Martin Handford

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Martin Handford
Born27 September 1956 (1956-09-27) (age 65)
London, England
OccupationChildren's author and illustrator
Years active1986–present

Martin Handford (born 27 September 1956)[1][2] is a British children's author and illustrator from London who gained worldwide fame in the mid-1980s with his Where's Wally? creation (known as Where's Waldo? in North America).

Early life[edit]

Born in London, Handford was a solitary child, born to divorced parents. He began drawing crowds when he was 4 or 5 years old, and later as a child, making stick figures on paper.[3] After school, when most other children he knew would go out and play games, he would draw pictures instead.[3] His inspiration to draw such figures came from classic films and the toy soldiers he played with during that era.

As an adult, Handford worked for three years in an insurance office (Crusader Insurance Company) to pay for his studies at UCA (University for the Creative Arts) formerly KIAD (Kent Institute of Art and Design) in Maidstone, Kent.[4] After graduating, Martin worked as a freelance illustrator specialising in drawing crowd scenes for numerous clients.[1]


Martin Handford created the album cover for The Vapors' 1981 album Magnets. The cover features an assassination scene which forms the shape of an eye.

In 1986, Handford was asked by his art director at Walker Books to draw a character with peculiar features so that his pictures of crowds had a focal point. After much thinking, he came up with the idea of "Wally", a world traveller and time travel aficionado who always dresses in red and white.[3] Wally is joined on most of his travels by his friend, Wenda, who wears clothes with the same colours as Wally's, and by an evil character named Odlaw (Waldo spelled backwards) who dresses in yellow and black.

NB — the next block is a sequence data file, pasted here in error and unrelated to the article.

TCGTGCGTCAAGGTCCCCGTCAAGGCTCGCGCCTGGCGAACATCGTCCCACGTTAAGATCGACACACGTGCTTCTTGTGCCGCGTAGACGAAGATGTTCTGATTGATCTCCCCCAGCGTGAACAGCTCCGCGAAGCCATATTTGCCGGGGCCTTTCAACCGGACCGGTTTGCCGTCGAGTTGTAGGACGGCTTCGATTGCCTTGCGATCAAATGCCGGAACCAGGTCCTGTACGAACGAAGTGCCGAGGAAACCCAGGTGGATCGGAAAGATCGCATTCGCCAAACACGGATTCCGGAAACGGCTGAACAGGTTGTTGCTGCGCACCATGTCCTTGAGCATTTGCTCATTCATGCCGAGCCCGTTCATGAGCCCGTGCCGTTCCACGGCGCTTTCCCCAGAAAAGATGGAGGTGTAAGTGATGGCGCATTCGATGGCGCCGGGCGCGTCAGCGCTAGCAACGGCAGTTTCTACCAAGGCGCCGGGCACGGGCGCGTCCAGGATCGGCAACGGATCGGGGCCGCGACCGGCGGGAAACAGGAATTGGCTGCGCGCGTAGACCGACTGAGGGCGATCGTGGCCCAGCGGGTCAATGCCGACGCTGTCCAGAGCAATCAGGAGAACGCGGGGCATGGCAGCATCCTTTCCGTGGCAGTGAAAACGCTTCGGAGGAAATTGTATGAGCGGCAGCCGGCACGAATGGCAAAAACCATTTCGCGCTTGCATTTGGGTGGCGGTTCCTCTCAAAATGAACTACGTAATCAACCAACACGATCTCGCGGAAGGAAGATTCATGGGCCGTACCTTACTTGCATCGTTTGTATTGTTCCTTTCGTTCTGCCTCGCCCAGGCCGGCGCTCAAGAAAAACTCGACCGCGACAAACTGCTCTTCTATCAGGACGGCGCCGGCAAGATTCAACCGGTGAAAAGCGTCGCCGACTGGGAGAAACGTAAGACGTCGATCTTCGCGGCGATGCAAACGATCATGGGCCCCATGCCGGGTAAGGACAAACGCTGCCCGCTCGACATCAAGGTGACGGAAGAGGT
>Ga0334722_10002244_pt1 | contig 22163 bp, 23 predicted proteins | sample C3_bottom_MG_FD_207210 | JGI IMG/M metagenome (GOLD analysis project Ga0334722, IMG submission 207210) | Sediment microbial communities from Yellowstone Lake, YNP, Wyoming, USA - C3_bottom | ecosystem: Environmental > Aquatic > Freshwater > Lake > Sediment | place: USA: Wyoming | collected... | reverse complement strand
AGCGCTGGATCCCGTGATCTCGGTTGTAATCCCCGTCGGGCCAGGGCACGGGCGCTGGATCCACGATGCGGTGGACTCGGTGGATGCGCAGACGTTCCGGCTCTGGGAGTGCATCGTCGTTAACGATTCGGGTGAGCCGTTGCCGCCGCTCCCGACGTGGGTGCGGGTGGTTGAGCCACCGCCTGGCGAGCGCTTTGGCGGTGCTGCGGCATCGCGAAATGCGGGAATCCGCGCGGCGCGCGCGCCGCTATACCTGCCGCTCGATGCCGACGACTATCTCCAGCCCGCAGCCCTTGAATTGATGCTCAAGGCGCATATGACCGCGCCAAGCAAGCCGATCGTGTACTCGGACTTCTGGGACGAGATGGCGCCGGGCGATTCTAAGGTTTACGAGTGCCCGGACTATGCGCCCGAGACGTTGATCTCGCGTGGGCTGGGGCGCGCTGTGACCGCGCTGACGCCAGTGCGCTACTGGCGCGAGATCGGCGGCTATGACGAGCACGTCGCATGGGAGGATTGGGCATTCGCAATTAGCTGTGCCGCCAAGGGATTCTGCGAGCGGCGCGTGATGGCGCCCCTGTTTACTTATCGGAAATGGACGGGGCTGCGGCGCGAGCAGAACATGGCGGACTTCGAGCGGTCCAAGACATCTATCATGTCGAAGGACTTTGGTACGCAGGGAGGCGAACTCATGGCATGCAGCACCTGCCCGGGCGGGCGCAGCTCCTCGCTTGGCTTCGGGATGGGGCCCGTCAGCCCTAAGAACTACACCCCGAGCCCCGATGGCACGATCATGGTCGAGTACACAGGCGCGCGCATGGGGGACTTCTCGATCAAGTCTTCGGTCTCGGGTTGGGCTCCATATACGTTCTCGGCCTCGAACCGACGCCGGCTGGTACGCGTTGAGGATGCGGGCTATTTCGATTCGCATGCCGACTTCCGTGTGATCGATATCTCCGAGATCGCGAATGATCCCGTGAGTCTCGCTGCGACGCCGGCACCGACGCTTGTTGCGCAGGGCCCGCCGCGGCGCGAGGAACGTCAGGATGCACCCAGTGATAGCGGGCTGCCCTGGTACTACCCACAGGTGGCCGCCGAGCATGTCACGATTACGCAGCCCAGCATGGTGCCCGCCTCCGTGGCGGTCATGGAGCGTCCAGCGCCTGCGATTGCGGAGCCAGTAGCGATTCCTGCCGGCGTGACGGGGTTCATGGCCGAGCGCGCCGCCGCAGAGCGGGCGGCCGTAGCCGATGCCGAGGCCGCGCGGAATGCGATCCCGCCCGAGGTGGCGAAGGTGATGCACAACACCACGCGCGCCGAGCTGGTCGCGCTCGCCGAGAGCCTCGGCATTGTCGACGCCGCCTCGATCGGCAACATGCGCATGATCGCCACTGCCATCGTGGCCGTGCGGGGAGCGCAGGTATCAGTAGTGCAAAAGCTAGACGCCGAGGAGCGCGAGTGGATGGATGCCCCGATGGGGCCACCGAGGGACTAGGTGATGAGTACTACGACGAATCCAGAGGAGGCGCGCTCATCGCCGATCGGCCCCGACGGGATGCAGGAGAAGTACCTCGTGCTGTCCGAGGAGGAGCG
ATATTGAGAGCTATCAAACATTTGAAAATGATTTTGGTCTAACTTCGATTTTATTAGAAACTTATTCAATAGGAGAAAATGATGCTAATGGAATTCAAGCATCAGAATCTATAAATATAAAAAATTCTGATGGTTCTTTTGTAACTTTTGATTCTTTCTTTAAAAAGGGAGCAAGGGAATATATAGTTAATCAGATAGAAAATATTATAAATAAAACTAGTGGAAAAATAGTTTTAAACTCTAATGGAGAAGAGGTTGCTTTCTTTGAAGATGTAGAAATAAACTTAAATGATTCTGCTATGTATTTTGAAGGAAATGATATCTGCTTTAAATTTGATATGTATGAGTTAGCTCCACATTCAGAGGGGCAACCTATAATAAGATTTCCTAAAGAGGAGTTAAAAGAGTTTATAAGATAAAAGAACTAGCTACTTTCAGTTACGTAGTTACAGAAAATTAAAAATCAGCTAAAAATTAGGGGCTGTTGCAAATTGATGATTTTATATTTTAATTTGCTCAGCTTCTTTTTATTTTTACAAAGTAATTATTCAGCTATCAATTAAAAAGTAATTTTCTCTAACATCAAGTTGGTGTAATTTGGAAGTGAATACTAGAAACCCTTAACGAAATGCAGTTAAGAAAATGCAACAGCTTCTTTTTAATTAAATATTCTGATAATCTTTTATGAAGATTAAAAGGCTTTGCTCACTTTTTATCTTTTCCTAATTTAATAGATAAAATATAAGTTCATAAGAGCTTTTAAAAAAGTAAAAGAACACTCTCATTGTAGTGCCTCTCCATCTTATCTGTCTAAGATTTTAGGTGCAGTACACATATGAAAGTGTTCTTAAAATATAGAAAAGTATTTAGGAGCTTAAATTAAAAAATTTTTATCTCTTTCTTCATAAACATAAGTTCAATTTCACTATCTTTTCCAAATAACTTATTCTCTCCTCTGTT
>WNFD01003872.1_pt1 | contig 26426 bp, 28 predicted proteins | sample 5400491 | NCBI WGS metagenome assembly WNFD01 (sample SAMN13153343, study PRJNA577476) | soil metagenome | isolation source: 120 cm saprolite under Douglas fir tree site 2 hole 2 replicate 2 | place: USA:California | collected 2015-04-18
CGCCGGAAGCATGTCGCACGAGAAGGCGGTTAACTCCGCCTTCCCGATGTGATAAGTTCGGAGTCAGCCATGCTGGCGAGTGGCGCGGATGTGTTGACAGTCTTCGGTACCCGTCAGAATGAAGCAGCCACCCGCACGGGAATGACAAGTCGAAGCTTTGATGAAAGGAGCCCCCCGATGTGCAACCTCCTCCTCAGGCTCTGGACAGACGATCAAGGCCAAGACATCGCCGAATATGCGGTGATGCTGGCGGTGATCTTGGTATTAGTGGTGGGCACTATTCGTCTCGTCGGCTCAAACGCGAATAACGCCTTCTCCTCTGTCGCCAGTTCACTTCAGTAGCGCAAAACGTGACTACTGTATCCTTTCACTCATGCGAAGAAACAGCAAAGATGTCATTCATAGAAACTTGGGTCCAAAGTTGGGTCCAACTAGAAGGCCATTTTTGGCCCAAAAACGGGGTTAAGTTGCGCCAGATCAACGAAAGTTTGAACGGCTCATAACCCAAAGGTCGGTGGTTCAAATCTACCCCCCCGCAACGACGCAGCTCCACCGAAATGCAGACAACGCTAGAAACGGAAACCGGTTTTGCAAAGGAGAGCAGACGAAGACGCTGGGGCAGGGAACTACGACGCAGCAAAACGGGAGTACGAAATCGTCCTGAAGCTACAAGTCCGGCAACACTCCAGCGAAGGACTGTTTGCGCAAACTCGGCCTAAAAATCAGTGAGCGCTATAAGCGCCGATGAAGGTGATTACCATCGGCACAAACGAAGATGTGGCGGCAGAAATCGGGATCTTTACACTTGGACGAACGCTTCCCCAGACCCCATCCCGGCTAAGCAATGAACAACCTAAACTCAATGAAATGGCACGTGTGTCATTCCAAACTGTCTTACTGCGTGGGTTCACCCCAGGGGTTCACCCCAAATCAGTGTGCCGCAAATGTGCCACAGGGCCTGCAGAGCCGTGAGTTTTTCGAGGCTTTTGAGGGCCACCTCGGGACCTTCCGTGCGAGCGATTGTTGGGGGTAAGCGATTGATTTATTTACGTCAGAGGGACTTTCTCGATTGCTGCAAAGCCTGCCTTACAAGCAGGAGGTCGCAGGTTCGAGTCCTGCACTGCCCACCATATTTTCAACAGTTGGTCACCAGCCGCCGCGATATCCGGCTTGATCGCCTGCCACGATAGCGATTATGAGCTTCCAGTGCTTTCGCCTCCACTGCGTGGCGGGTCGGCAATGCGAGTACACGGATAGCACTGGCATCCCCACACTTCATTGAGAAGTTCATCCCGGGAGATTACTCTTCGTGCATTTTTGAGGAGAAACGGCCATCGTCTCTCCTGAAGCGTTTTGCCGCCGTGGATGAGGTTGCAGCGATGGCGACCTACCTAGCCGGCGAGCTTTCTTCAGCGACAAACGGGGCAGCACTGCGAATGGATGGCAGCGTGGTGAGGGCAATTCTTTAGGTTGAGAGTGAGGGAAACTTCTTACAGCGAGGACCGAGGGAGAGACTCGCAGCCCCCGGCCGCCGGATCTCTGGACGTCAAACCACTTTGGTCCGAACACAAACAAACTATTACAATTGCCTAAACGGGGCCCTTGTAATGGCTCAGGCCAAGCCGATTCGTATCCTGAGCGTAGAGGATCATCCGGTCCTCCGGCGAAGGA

Handford became a minor celebrity with the success of Where's Wally?. The Where's Wally? trademark sold in 28 different countries. Beginning in 1987, Handford produced a total of seven "classic" Where's Wally? books, but his character was branched out into other products, such as notebooks, pillows, posters, video games and many others. There was even a syndicated comic strip as well as an animated TV series.

Handford has gained the reputation of being a methodical and diligent worker: sometimes it would take him up to eight weeks to draw one two-page sketch "Wally" and the characters surrounding him.[1] The drawings are drawn to the same scale as in the books and each 2-page spread usually contains about 300 to 500 figures, with Wally often being the last character drawn into the crowd.[5]

The Where's Wally? books were published in the UK by Walker Books and in the United States under the title Where's Waldo? first by Little, Brown and Company before being taken on by Candlewick Press (Walker Books' American subsidiary publishing company). The first four titles were originally printed in Italy, but later reprinted in China.

A film based on the Where's Wally? series of books was planned for filming in 2005 by Nickelodeon Movies but was cancelled due to a management change at Paramount Pictures.

In 2007, Handford sold the rights to Where's Wally? to the Entertainment Rights Group, the world's biggest independent owner of children's brands.[6] He is said to have made £2.5 million in this sale.[5]

The style of art executed by Handford is probably the most famous example of "Wimmelbilderbuch" drawings, originally popularised by Hieronymus Bosch, Pieter Brueghel the Elder and Hans Jürgen Press.


  1. ^ a b c "Interview with Martin Handford", Scholastic Book Club. Retrieved 7 February 2010.
  2. ^ Children's Books and Their Creators. p. 668.
  3. ^ a b c Where's Waldo?, by Cyndi Stivers, 14 December 1990, Entertainment Weekly. Retrieved 8 February 2010.
  4. ^ “Sometimes it pays to stick your head in the sand”. Huffington Post. Retrieved 6 August 2021
  5. ^ a b "Where's the brains behind Wally?", Paul Bignell, The Independent, 13 November 2011. Retrieved 24 June 2017.
  6. ^ "Where's Wally founder tracks down a fortune", Fiona Walsh, The Guardian, 22 January 2007. Retrieved 7 February 2010.